We consider three point particles of masses m 1, m 2, m 3 moving on a two-dimensional surface of constant curvature k. It is well known that, locally, these surfaces are characterized by the sign of the curvature k. If k > 0, the surface is the two dimensional sphere S 2 of radius R = 1∕k embedded in the Euclidian space \(\mathbb{R}^{3}\).
Ernesto Pérez-Chavela, Juan Manuel Sánchez Cerritos

Two-Dimensional Symplectic Return Maps and Applications

The goal of this extended abstract is to show how return maps, even in simple cases, can provide accurate information in some dynamical aspects.
Regina Martínez, Carles Simó

Central Configurations of an Isosceles Trapezoidal Five-Body Problem

The study of central configurations is very popular for producing the simplest solutions of the planar n-body problems (cf., [1, 2, 4]). In this paper, we study the central configuration of the isosceles trapezoidal five-body problem where four of the masses are placed at the vertices of the isosceles trapezoid and the fifth body can take various positions on the axis of symmetry. We identify regions in the phase space where it is possible to choose positive masses which will make the configuration central. A similar approach was adopted by Shoaib et al. in [3] for the rhomboidal five-body problem.
Abdulrehman Kashif, Muhammad Shoaib, Anoop Sivasankaran

The Discrete Hamiltonian–Hopf Bifurcation for 4D Symplectic Maps

We consider a family of real-analytic symplectic four-dimensional maps \(F_{\tilde{\nu }}\), \(\tilde{\nu }\in \mathbb{R}^{p}\), p ≥ 1, with respect to the standard symplectic two-form \(\Omega = dx_{1} \wedge dy_{1} + dx_{2} \wedge dy_{2}\), where (x 1, x 2, y 1, y 2) denote the Cartesian coordinates.
Ernest Fontich, Carles Simó, Arturo Vieiro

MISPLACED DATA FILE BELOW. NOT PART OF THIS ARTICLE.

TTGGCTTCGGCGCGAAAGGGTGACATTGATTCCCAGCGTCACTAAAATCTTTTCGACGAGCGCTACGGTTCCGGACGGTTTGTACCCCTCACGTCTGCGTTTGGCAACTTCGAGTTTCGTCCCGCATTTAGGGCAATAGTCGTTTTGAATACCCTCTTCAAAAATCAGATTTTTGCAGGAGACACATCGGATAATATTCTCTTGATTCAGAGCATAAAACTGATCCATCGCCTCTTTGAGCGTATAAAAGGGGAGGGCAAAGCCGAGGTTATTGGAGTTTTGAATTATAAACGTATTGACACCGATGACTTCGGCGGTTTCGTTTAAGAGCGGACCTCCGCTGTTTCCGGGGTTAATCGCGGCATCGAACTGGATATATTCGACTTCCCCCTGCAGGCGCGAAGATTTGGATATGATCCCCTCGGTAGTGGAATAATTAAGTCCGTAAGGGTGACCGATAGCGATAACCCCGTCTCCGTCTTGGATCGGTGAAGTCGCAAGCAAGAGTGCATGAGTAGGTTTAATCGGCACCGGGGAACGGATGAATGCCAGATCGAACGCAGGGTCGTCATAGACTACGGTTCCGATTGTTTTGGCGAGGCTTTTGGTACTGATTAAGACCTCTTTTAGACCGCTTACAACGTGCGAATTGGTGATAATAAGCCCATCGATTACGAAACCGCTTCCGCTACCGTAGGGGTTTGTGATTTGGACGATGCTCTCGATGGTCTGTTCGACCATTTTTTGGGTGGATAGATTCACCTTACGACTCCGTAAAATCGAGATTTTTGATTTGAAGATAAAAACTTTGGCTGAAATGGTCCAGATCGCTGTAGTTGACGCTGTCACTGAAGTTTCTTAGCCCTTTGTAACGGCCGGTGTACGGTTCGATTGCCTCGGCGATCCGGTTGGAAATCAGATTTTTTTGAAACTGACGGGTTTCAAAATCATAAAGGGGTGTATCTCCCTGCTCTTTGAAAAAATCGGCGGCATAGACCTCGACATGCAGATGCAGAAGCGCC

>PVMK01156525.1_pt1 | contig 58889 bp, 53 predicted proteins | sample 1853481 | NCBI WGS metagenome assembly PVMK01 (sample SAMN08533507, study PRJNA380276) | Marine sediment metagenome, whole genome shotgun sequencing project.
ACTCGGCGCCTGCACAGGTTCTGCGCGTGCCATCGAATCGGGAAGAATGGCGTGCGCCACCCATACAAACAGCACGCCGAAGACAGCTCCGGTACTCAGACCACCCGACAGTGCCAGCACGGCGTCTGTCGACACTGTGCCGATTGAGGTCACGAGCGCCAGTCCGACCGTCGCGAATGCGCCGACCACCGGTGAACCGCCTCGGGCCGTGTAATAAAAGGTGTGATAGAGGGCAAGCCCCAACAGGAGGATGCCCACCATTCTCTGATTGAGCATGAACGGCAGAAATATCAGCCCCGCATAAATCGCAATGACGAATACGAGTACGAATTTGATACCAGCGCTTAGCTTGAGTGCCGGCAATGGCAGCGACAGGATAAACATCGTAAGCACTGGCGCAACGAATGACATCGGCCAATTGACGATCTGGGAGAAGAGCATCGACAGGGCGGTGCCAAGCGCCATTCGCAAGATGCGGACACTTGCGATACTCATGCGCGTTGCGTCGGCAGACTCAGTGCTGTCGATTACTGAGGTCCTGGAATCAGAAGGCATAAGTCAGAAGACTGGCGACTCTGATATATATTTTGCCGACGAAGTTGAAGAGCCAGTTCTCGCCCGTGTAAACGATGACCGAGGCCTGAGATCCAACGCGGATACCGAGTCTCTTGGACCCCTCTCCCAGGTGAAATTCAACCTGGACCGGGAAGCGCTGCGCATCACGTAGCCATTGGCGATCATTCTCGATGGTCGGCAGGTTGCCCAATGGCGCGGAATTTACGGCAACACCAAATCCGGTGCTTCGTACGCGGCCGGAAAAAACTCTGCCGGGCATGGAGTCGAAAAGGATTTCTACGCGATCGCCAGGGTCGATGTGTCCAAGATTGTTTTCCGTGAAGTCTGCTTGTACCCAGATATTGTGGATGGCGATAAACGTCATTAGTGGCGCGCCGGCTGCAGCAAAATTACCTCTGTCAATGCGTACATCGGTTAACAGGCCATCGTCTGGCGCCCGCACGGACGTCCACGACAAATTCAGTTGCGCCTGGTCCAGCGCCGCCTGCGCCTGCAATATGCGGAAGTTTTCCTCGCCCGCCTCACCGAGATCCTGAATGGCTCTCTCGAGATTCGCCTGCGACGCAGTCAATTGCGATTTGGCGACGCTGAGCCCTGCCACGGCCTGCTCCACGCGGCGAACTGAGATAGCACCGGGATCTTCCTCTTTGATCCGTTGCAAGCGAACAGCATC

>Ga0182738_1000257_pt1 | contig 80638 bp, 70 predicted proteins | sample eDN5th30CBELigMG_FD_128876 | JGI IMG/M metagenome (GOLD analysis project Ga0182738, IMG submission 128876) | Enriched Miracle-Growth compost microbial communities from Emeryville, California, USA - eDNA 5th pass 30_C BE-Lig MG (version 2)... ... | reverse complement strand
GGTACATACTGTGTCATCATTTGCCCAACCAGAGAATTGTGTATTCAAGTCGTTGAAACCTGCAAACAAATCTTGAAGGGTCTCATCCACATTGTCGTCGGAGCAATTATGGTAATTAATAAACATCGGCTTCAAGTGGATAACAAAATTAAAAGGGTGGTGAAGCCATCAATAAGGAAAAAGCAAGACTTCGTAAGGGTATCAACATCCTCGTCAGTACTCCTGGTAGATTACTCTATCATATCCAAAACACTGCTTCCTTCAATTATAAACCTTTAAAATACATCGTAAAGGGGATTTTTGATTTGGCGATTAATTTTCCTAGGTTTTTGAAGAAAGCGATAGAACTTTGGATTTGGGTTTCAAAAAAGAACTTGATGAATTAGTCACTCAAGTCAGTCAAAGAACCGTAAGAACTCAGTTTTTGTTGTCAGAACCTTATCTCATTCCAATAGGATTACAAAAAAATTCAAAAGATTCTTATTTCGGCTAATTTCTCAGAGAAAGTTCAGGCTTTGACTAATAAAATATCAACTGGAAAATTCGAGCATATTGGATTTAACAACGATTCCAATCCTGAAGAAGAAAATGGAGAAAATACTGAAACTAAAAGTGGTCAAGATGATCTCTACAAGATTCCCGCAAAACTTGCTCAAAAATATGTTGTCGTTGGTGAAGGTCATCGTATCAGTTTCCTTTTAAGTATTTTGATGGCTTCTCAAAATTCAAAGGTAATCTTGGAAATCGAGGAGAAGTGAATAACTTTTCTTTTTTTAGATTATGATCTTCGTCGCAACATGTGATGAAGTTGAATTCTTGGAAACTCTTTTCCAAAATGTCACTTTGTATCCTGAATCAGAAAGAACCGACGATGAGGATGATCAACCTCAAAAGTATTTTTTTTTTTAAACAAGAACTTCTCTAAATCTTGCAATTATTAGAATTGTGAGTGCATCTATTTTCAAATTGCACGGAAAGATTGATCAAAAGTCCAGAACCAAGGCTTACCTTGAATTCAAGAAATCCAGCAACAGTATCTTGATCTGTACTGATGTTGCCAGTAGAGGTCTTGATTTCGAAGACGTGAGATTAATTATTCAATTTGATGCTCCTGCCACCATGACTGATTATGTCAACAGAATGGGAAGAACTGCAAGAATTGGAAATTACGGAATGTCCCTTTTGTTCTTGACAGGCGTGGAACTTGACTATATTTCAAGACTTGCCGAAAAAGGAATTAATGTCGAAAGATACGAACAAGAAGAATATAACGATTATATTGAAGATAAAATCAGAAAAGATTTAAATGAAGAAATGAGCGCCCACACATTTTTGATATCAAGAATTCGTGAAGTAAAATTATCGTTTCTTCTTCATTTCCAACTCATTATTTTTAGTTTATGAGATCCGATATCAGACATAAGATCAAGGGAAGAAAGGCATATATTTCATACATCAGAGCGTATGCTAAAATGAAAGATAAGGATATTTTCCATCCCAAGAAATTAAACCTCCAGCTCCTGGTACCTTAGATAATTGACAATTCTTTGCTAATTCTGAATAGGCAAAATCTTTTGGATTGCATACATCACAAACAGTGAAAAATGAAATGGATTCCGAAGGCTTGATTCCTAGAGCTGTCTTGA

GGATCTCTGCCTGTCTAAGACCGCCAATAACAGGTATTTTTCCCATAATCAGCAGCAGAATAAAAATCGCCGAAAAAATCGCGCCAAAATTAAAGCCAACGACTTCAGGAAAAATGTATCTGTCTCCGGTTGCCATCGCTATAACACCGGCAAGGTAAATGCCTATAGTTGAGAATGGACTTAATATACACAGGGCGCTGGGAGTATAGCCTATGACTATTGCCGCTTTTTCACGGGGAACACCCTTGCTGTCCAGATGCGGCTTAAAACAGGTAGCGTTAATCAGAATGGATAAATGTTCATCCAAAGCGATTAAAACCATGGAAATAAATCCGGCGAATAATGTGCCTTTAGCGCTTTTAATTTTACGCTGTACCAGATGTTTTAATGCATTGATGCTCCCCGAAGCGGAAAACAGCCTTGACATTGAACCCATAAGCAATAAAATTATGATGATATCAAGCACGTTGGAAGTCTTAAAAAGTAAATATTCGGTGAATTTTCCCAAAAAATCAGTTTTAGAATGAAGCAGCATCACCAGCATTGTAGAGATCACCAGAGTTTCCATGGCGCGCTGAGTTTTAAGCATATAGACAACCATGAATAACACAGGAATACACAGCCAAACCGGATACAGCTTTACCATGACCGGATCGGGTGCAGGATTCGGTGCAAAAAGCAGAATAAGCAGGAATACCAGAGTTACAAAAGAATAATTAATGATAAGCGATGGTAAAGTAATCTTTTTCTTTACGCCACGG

Moment Map of the Action of $${SO(3)}$$ on $$\mathbb{R}^{3} \times \mathbb{R}^{3}$$

The aim of this extended abstract is to expose the main results of the moment map of the action of SO(3) on the cotangent bundle of \(\mathbb{R}^{3}\).
José Antonio Villa Morales

Virus Dynamics and Evolution


Modelling Infection Dynamics and Evolution of Viruses in Plant Populations

Mathematical models have been used extensively to analyse and/or predict the dynamics of pathogen infection in host populations, as well as the evolution of key pathogen traits, notably infectivity and virulence. Model analyses have been very useful in identifying factors that affect infection dynamics and pathogen evolution, and in predicting their effects under different scenarios. However, a serious shortcoming of theoretical analyses is that often there is not enough information on how realistic the underlying assumptions are, and very often there is a serious lack of information on the range of values of key model parameters. An example is the classical susceptible-infected-recovered (SIR) model, first proposed by Kermack and McKendrick [8] in 1927, and becoming the basis to predict virulence evolution. A central assumption of this model is that both virulence, defined as the effect of infection on host mortality, and the rate of transmission to new hosts, are positively correlated with the within-host multiplication rate of the pathogen, so that a trade-off between virulence and transmission is established to optimize the intrinsic reproduction value. Interestingly, a positive correlation between virulence and within-host multiplication has been demonstrated in few host-parasite systems, and seems not to be the rule for the whole classes of parasites, including plant viruses [10], which has not discouraged the use (and the utility) of SIR-based evolutionary models.
Aurora Fraile, Fernando García-Arenal

The Spread of Two Viral Strains on a Plant Leaf

Our objective is to construct a mathematical model for the spread of two subtypes (a wild type and a mutant) of a virus on a plant leaf.
Juan Carlos Cantero-Guardeño, Vladimir Sobolev, Andrei Korobeinikov

Tracking the Population Dynamics of Plant Virus Escape Mutants